There is also a grave danger in the anti-Muslim prejudice which is being fanned by the current approach to the war on terror. It ignores the fact that the fundamentalism, or fanaticism that distorts Muslim teaching and is inspiring a loose and growing network of angry young Muslims is mirrored by new fundamentalist and fanatical movements in all the world’s major religions. The Christian Zionists who are a significant part of President Bush’s political alliance support an expansionist Israel because they believe there has to be a Jewish state in the whole of historical Palestine before the Messiah will return. Jewish settlers, illegally occupying Palestinian land in the West Bank and Gaza, cite the Old Testament when asked for their title to the land. And in Gujarat, fundamentalists Hindus engaged in mass murder, rape and pillage against local Muslim populations in 2002. People of faith should be giving much deeper consideration as to why religious fanaticism is on the upsurge in the face of the uncertainties of the post-Cold War, globalising world. A new global dividing line seems to be emerging between bitter and divisive or generous and inclusive interpretations of the major world religions.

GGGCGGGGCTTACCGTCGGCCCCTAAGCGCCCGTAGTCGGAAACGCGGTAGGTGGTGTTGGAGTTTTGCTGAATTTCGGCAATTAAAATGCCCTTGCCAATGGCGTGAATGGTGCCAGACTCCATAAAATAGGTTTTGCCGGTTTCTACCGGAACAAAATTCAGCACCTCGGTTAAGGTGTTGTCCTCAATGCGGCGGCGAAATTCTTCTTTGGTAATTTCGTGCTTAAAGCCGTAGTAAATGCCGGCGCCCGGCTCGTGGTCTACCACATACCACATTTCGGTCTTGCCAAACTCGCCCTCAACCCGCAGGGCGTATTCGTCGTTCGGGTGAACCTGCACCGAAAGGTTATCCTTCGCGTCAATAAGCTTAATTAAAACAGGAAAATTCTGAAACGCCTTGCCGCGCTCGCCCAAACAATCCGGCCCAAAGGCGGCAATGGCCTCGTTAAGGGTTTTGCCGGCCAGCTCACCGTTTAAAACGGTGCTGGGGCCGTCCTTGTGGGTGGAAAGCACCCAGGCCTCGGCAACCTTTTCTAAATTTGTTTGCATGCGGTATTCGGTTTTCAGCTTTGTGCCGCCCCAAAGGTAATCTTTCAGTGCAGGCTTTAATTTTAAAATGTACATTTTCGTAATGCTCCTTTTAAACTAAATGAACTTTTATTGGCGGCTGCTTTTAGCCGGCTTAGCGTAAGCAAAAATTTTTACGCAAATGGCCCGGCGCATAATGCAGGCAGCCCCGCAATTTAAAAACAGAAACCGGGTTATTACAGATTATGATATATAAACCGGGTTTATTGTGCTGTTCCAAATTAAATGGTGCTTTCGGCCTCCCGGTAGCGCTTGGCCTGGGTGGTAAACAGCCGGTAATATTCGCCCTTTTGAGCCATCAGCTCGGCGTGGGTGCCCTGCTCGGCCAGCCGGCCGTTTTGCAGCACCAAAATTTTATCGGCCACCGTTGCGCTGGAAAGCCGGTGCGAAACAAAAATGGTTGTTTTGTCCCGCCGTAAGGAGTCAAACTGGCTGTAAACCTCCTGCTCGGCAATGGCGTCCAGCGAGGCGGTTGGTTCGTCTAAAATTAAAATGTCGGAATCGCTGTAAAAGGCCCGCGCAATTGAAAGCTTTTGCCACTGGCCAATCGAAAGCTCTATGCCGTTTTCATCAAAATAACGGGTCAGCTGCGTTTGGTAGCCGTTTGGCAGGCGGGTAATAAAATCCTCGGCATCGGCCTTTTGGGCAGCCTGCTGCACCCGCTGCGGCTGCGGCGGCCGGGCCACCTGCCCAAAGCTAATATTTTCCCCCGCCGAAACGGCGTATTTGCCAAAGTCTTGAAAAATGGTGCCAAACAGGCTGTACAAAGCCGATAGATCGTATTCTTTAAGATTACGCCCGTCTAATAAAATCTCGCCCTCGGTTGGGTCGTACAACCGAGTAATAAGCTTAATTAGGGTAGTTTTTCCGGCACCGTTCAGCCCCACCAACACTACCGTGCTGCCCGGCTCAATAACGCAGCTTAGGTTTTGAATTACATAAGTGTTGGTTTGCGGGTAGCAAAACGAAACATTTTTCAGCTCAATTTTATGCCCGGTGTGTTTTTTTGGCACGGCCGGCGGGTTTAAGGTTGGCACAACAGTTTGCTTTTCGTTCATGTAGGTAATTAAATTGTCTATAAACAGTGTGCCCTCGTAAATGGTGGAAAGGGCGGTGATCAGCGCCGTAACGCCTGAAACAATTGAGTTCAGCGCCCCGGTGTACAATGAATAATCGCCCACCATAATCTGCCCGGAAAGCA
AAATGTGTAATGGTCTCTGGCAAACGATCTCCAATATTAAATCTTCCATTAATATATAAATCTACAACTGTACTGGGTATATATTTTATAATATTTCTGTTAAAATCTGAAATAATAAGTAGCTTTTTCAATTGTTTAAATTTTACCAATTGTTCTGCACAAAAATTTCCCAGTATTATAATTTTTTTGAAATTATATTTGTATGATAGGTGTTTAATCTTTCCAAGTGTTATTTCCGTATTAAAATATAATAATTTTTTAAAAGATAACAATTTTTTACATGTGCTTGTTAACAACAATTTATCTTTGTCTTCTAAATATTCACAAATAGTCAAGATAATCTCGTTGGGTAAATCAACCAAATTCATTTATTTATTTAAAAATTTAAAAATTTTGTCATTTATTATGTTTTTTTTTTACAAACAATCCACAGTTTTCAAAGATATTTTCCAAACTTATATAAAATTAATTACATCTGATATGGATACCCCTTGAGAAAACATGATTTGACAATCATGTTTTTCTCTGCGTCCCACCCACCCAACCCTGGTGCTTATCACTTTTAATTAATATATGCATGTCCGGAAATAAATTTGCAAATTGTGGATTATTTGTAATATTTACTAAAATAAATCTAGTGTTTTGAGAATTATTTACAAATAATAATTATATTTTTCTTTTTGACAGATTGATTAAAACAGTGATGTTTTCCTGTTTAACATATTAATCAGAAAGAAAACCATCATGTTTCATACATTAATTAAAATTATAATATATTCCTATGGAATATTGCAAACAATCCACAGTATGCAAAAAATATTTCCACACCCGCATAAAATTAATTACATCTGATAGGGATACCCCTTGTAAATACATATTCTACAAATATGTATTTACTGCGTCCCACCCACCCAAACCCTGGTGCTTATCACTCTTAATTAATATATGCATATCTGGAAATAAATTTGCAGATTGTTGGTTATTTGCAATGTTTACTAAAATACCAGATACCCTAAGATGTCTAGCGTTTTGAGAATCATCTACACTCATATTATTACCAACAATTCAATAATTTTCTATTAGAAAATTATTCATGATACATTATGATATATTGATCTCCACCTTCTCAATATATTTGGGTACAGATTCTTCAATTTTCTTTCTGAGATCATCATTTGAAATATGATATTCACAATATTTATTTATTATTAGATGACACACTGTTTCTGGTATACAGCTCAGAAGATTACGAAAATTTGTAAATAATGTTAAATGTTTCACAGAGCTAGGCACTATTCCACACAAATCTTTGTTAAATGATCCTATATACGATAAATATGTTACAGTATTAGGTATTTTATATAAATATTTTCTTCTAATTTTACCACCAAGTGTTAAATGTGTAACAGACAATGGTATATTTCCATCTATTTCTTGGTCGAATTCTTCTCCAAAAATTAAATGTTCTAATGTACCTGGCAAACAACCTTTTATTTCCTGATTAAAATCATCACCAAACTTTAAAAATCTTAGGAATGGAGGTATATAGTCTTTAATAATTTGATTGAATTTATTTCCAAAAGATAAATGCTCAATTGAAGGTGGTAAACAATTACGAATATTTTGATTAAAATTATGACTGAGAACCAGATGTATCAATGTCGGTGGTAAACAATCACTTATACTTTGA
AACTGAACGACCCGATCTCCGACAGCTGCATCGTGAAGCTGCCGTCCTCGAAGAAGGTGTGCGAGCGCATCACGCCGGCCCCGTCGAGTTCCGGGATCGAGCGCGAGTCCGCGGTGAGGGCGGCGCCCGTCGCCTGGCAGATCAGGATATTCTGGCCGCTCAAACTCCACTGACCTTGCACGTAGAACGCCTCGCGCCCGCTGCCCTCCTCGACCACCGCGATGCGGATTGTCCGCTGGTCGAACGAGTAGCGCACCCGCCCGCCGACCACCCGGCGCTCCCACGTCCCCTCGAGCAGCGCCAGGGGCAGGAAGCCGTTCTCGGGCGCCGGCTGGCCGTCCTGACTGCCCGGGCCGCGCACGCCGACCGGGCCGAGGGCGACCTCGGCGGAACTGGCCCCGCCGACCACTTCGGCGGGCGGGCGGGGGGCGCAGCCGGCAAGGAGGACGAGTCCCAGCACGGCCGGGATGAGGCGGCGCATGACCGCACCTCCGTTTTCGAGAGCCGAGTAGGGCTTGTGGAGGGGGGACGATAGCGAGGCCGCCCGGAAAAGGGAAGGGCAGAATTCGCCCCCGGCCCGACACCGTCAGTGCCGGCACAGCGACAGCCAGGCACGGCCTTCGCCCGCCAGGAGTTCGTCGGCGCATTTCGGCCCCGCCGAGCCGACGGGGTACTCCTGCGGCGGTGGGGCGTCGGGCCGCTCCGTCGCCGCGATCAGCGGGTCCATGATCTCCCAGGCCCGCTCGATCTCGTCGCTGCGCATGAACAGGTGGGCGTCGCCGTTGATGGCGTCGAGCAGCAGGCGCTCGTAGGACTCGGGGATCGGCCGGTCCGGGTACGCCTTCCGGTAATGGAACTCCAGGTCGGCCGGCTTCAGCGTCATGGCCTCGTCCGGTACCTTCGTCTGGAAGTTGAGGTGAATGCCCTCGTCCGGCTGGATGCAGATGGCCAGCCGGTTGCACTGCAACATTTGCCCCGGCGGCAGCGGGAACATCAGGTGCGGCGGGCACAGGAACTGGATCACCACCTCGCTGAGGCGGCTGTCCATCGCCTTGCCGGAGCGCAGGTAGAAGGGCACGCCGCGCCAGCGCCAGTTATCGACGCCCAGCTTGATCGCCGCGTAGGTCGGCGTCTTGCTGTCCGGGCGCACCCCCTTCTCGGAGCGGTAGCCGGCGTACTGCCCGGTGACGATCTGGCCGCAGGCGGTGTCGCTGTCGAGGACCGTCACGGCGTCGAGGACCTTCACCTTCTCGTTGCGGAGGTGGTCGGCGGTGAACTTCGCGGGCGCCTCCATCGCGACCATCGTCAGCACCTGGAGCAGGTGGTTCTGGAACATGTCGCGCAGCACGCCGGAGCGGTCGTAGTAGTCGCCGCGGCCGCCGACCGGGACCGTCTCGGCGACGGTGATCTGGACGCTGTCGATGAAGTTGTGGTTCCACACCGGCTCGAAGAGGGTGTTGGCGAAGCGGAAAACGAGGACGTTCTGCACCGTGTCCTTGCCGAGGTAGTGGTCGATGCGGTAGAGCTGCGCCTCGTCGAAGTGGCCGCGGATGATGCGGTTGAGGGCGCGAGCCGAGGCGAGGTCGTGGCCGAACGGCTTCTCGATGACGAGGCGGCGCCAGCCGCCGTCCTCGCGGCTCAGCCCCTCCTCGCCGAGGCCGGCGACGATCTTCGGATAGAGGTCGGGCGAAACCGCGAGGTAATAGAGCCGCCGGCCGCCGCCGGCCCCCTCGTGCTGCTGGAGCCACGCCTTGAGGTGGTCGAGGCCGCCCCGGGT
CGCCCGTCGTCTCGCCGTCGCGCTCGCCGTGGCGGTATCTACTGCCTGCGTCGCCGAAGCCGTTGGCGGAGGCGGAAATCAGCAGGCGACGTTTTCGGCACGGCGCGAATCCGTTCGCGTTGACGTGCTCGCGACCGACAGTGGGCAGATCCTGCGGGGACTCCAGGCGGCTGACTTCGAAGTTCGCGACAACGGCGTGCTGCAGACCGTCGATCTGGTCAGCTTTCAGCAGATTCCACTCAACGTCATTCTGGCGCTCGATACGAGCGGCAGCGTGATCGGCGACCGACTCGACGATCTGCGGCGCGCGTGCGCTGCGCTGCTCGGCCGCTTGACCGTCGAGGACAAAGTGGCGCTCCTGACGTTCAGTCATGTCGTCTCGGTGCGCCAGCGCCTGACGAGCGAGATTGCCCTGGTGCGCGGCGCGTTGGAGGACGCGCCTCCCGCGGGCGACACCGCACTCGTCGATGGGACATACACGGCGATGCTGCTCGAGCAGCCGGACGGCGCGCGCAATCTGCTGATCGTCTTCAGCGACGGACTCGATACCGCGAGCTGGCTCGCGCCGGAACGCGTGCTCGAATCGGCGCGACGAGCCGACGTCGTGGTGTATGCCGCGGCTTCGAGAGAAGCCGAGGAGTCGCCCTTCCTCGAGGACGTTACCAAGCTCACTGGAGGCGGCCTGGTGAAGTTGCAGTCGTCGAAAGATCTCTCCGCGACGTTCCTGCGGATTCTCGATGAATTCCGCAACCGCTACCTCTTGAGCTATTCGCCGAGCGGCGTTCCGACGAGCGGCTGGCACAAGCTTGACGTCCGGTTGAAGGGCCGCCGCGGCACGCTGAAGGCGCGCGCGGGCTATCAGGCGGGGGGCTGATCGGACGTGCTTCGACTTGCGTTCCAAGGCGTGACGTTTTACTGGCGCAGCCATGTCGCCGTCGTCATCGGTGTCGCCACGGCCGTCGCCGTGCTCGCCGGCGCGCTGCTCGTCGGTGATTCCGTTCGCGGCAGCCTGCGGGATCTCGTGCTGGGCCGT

Britain in particular ought to bring a wiser historical understanding to these problems. The errors of the early response to the 1970s IRA campaign with internment acting as a recruiting sergeant for the IRA, taught the important lesson that terrorist movements require support from the people from whom they emerge. There are no quick fixes once such movements are in place, but a commitment to justice is essential to undermine local sympathy and build the necessary alliances to defeat such forces. And in the case of al- Qaida, this means we must find a just settlement to the Israeli/Palestinian conflict which is the root division between the Arab and Western world.